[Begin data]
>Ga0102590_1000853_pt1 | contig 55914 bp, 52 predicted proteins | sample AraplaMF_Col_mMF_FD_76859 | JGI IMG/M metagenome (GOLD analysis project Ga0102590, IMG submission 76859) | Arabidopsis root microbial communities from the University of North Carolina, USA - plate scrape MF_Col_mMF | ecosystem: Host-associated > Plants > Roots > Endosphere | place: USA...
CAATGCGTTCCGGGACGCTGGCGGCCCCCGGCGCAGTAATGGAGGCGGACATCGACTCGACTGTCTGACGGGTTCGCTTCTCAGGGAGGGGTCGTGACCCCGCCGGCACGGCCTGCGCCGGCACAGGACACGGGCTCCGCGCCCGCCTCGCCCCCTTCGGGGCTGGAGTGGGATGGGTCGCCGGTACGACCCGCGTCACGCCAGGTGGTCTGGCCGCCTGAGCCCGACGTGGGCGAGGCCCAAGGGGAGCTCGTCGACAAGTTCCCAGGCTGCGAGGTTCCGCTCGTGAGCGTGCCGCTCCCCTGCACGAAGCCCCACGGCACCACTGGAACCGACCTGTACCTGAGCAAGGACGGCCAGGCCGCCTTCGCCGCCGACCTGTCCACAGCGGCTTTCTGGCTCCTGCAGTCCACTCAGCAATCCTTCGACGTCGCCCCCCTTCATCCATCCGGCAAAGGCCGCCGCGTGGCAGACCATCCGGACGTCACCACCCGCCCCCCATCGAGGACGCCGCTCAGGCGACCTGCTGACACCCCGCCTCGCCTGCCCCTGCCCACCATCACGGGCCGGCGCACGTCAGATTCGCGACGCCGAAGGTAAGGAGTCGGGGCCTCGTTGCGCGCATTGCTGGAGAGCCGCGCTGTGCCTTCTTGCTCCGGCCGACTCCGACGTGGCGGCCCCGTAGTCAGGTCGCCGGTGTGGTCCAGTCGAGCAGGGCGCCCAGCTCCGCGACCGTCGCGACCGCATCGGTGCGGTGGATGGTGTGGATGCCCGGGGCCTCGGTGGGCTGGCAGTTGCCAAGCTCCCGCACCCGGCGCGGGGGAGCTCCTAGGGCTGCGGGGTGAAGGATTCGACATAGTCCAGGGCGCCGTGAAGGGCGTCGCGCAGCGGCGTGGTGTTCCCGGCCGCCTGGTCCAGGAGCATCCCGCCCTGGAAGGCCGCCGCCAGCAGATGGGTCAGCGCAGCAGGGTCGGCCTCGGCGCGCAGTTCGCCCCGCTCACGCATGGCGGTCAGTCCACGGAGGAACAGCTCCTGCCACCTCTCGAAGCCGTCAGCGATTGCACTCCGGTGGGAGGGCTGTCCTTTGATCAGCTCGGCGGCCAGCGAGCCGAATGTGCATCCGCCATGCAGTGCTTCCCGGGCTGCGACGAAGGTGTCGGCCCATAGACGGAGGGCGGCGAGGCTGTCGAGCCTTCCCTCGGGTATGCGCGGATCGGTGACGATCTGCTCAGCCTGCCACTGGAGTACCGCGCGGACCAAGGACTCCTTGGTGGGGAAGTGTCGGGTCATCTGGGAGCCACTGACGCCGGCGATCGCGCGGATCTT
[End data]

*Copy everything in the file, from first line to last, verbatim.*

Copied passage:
>Ga0102590_1000853_pt1 | contig 55914 bp, 52 predicted proteins | sample AraplaMF_Col_mMF_FD_76859 | JGI IMG/M metagenome (GOLD analysis project Ga0102590, IMG submission 76859) | Arabidopsis root microbial communities from the University of North Carolina, USA - plate scrape MF_Col_mMF | ecosystem: Host-associated > Plants > Roots > Endosphere | place: USA...
CAATGCGTTCCGGGACGCTGGCGGCCCCCGGCGCAGTAATGGAGGCGGACATCGACTCGACTGTCTGACGGGTTCGCTTCTCAGGGAGGGGTCGTGACCCCGCCGGCACGGCCTGCGCCGGCACAGGACACGGGCTCCGCGCCCGCCTCGCCCCCTTCGGGGCTGGAGTGGGATGGGTCGCCGGTACGACCCGCGTCACGCCAGGTGGTCTGGCCGCCTGAGCCCGACGTGGGCGAGGCCCAAGGGGAGCTCGTCGACAAGTTCCCAGGCTGCGAGGTTCCGCTCGTGAGCGTGCCGCTCCCCTGCACGAAGCCCCACGGCACCACTGGAACCGACCTGTACCTGAGCAAGGACGGCCAGGCCGCCTTCGCCGCCGACCTGTCCACAGCGGCTTTCTGGCTCCTGCAGTCCACTCAGCAATCCTTCGACGTCGCCCCCCTTCATCCATCCGGCAAAGGCCGCCGCGTGGCAGACCATCCGGACGTCACCACCCGCCCCCCATCGAGGACGCCGCTCAGGCGACCTGCTGACACCCCGCCTCGCCTGCCCCTGCCCACCATCACGGGCCGGCGCACGTCAGATTCGCGACGCCGAAGGTAAGGAGTCGGGGCCTCGTTGCGCGCATTGCTGGAGAGCCGCGCTGTGCCTTCTTGCTCCGGCCGACTCCGACGTGGCGGCCCCGTAGTCAGGTCGCCGGTGTGGTCCAGTCGAGCAGGGCGCCCAGCTCCGCGACCGTCGCGACCGCATCGGTGCGGTGGATGGTGTGGATGCCCGGGGCCTCGGTGGGCTGGCAGTTGCCAAGCTCCCGCACCCGGCGCGGGGGAGCTCCTAGGGCTGCGGGGTGAAGGATTCGACATAGTCCAGGGCGCCGTGAAGGGCGTCGCGCAGCGGCGTGGTGTTCCCGGCCGCCTGGTCCAGGAGCATCCCGCCCTGGAAGGCCGCCGCCAGCAGATGGGTCAGCGCAGCAGGGTCGGCCTCGGCGCGCAGTTCGCCCCGCTCACGCATGGCGGTCAGTCCACGGAGGAACAGCTCCTGCCACCTCTCGAAGCCGTCAGCGATTGCACTCCGGTGGGAGGGCTGTCCTTTGATCAGCTCGGCGGCCAGCGAGCCGAATGTGCATCCGCCATGCAGTGCTTCCCGGGCTGCGACGAAGGTGTCGGCCCATAGACGGAGGGCGGCGAGGCTGTCGAGCCTTCCCTCGGGTATGCGCGGATCGGTGACGATCTGCTCAGCCTGCCACTGGAGTACCGCGCGGACCAAGGACTCCTTGGTGGGGAAGTGTCGGGTCATCTGGGAGCCACTGACGCCGGCGATCGCGCGGATCTT